[pinit] This is not our first rodeo. We have, in fact, made gluten free crêpes before, and they were fabulous. So why mess with them? Because gluten free buckwheat crêpes are something special in their own right. That’s why. Buckwheat has serious nutritional benefits (packed with essential amino acids and plenty of fiber), and if you use just the right amount, its earthy taste shines without overpowering these delicate crêpes.
The buckwheat flour adds a heartiness and toothsome bite, plus added nutrition, that you can’t get with straight up all purpose gluten free flour (remember to use the xanthan gum free gluten free flour blend, though, or the batter will not be pourable). I used to shy away from using buckwheat flour, since it was hard to find a reliably gluten free source. But now that King Arthur Flour sells a certified gluten free variety, I’m all in. Arrowhead Mills’ brand says made with “gluten free ingredients,” which always sounds like splitting gluten free hairs to me. I wouldn’t use it without further investigation.
If you haven’t yet made gluten free crêpes, it’s time to see how easy it really is. Just a few ingredients, and you’re moments away from a quick & easy breakfast, lunch or dinner. Try it with just some baby spinach and shaved Parmesan for breakfast, or wrap some sliced turkey and cheese for a quick lunch. Smoked salmon and brie cheese wrapped in one of these gluten free buckwheat crêpes are heavenly.
Gluten free buckwheat crêpes can easily be served sweet or savory, but my favorite way is savory. The buckwheat is nicely balanced here with our basic gluten free flour blend, and a touch of sugar takes away any bitterness that might come along with all that earthy nutrition. Here’s how:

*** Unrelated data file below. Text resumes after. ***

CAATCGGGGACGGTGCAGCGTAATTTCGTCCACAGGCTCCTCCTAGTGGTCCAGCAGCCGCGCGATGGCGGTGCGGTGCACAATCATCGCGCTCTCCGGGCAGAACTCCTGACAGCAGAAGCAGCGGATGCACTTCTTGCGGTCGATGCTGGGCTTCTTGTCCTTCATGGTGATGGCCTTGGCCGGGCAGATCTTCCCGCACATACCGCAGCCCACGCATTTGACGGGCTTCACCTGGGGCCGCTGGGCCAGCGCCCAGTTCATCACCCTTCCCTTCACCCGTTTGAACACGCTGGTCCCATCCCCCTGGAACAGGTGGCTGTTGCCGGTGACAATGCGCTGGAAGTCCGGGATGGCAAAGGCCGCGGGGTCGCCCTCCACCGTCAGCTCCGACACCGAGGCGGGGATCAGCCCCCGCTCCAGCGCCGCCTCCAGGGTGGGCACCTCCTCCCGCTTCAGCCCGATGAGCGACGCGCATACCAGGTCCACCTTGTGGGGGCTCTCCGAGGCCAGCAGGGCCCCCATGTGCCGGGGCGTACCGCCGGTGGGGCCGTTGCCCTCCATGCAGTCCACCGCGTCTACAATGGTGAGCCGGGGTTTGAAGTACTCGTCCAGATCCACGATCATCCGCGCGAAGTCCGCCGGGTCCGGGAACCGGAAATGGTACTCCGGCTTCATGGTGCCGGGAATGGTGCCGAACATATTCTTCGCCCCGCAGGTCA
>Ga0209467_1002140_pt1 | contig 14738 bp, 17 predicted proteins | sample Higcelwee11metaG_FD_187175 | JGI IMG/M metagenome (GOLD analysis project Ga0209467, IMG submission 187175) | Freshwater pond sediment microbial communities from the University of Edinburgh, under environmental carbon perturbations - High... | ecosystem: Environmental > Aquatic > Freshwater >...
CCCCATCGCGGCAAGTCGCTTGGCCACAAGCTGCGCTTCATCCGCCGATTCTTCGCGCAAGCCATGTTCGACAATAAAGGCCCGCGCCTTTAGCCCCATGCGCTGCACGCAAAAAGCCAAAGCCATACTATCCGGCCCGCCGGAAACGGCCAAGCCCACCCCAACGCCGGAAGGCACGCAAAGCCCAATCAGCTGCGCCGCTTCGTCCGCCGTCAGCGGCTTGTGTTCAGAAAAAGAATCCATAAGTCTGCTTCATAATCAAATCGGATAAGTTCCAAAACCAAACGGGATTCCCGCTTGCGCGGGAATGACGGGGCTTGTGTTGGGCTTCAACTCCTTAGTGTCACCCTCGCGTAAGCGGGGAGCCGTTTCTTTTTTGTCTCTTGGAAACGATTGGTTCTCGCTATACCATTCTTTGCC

3 eggs (180 g, out of shell) at room temperature, beaten
3 tablespoons (42 g) unsalted butter, melted and cooled
2 cups (16 fl. oz.) milk, at room temperature
In a large bowl, place the gluten free flour blend, buckwheat flour, salt and sugar, and whisk to combine well. In a separate, small bowl, place the eggs, butter and milk, and whisk to combine well. Create a well in the center of the flour and pour in the wet ingredients. Whisk until very well combined. The batter will thicken a bit as you whisk.
For best results, cover the bowl and place the batter in the refrigerator overnight or for up to 2 days. Before using the batter, remove it from the refrigerator, whisk until smooth, and allow it come to room temperature. The batter should be about the consistency of half and half (thicker than milk, thinner than heavy cream). Transfer the batter to a large spouted measuring cup.
Heat a heavy-bottom nonstick 9 inch skillet (or a well-seasoned and lightly greased 9 inch cast iron skillet) over medium heat for 2 minutes. Holding the warm skillet just above the flame, carefully pour about 5 tablespoons (a bit more than 1/4 cup) of batter right into the center of the skillet and swirl the pan to distribute the batter evenly across the entire flat surface of the pan. Once you get a rhythm going, you should be able to begin swirling as soon as the first drop of batter hits the pan. Cook over medium heat until the edges and underside of the crêpe are lightly golden brown (about 90 seconds). With a wide spatula (and/or your fingers, carefully), turn the crêpe over and cook until the other side is lightly golden brown (about another 45 seconds). Slide the crêpe out of the skillet onto a parchment-lined plate. Repeat with the remaining batter, stacking the finished crêpes on top of one another.
The crêpes may be covered well with a moist towel and kept at room temperature for about 2 hours until you are ready to serve them, or wrapped tightly in freezer-safe wrap and frozen until ready to use. Defrost at room temperature, and refresh the crêpes in a warm, nonstick skillet for a few moments per side, per crêpe.